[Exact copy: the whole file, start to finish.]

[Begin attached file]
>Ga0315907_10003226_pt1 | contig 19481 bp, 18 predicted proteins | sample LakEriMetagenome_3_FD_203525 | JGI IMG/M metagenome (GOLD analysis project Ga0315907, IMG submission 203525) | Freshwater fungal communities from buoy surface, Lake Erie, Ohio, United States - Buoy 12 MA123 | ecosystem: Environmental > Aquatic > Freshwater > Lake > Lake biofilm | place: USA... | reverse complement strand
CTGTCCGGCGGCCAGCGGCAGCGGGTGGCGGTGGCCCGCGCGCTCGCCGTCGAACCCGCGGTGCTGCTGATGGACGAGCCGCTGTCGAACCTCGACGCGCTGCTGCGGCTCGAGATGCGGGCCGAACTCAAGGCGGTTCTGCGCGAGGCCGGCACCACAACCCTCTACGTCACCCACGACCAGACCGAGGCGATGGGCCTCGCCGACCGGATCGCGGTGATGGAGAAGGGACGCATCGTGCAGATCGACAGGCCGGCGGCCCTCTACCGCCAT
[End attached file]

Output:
>Ga0315907_10003226_pt1 | contig 19481 bp, 18 predicted proteins | sample LakEriMetagenome_3_FD_203525 | JGI IMG/M metagenome (GOLD analysis project Ga0315907, IMG submission 203525) | Freshwater fungal communities from buoy surface, Lake Erie, Ohio, United States - Buoy 12 MA123 | ecosystem: Environmental > Aquatic > Freshwater > Lake > Lake biofilm | place: USA... | reverse complement strand
CTGTCCGGCGGCCAGCGGCAGCGGGTGGCGGTGGCCCGCGCGCTCGCCGTCGAACCCGCGGTGCTGCTGATGGACGAGCCGCTGTCGAACCTCGACGCGCTGCTGCGGCTCGAGATGCGGGCCGAACTCAAGGCGGTTCTGCGCGAGGCCGGCACCACAACCCTCTACGTCACCCACGACCAGACCGAGGCGATGGGCCTCGCCGACCGGATCGCGGTGATGGAGAAGGGACGCATCGTGCAGATCGACAGGCCGGCGGCCCTCTACCGCCAT